To W. D. Fox [23 August 1841]
My dear Fox
I was very glad to hear from you— I had thought of writing but purpoosely deferred it, till I learned how your family were.— You must have gone through dredful suspense & suffering— I hope Mrs Fox has not had more than her usual suffering to endure with her wonderful fortitude.— I am glad to hear the poor Baby’s life is at last pretty secure—1 I well remember your letter to me in the Beagle & your request, which I shall be most happy to comply with.— you did not tell me his proposed name— But before I say anymore I conceive myself bound to tell you, that we have not had Godfathers or Godmothers to our children,—not from any objection to their having such—but as we should in that case have been obliged to have stood proxies & we both disliked the statement of believing anything for another. I earnestly trust this will make no difference in your making me your childs Godpapa, but with your deep feelings on religion, I thought possibly you might much dislike having a Godfather who could [not] stand in propriâ personâ as such.— I feel sure you will prefer my having been open on this head.—
We are all well here and our two babies are, I think, strong healthy ones, & it is an unspeakable comfort this— For myself I have steadily been gaining ground & really believe now I shall some day be quite strong— I write daily for a couple of hours on my Coral volume & take a little walk or ride every day— I grow very tired in the evenings & am not able to go out at that time or hardly receive my nearest relations—but my life ceases to be burthensome, now that I can do something. We are taking steps to leave London & live about 20 miles from it on some Railway— we are going in a few days to see house & land 6 miles north of Windsor: we shall not actually be transplanted till next spring2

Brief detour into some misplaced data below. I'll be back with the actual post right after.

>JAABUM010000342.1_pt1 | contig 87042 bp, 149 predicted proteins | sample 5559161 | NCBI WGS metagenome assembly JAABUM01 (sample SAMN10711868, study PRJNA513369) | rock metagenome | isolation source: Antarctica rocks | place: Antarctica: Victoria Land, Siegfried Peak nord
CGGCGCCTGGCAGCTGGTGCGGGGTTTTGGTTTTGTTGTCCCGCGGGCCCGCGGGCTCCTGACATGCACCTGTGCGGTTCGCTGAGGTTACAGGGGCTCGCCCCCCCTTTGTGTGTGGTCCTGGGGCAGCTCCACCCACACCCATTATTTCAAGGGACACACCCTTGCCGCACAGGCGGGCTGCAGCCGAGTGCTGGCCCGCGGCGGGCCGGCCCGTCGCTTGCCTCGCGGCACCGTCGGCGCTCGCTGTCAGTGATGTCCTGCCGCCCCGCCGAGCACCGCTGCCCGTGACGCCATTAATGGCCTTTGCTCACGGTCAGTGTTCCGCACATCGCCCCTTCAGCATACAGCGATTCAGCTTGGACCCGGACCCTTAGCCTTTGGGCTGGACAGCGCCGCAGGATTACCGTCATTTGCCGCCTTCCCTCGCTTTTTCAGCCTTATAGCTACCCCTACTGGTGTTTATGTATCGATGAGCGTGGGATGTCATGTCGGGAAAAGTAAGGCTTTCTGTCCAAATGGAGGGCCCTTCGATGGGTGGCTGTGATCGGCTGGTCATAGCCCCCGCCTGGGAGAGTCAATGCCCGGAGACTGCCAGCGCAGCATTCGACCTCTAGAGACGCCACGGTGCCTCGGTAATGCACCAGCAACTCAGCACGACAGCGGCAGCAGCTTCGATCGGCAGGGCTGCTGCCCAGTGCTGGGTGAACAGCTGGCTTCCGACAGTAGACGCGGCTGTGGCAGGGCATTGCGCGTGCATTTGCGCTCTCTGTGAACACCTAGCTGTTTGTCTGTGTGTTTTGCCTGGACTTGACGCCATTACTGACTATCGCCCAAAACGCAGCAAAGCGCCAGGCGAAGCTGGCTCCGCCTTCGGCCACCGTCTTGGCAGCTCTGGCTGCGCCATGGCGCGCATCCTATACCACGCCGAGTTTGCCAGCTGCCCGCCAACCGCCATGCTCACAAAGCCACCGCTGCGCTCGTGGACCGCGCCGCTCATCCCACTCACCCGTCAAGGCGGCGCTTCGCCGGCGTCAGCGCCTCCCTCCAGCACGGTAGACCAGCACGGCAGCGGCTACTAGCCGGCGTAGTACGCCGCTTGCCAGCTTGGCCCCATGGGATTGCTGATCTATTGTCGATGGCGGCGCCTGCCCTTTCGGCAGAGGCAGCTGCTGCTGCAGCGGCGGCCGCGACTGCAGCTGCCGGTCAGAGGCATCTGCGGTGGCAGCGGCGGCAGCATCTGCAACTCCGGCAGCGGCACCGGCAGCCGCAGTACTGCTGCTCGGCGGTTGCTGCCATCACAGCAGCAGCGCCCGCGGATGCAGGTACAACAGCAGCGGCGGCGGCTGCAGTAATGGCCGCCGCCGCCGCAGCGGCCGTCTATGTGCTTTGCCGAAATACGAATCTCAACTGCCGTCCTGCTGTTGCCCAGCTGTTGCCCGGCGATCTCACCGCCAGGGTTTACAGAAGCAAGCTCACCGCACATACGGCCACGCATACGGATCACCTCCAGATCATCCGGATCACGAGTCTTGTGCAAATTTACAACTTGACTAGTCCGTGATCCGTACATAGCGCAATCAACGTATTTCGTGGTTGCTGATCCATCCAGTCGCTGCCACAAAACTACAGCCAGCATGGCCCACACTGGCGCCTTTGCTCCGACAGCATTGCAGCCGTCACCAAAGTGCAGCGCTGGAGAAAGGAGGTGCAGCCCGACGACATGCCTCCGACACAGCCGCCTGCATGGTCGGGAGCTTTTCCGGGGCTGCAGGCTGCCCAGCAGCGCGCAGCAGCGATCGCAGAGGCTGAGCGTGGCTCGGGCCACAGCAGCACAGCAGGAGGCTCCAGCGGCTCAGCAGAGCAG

I had a letter two days since from Henslow, who appears very happy & flourishing —giving lectures, displays of fireworks, initiating agricultural prizes, & I do not know what besides, for his Parishioners— As I tell him, I wish Botanists were his Parishioners, he would then do a little more scientific work—
I presume your wife & children are at Osmaston & that you are by yourself at Delamere, but I direct this there, as I hope it will catch you.— Pray let me hear from you before long about my being Godfather.— You & I will be then, what all Spaniards who hold that relation to each other, delight to call each other “compadre” so my dear old expectant compadre farewell.
Your affect friend | Charles Darwin 12 Upper Gower St
Consents to be godfather to WDF’s child.
Sends family news.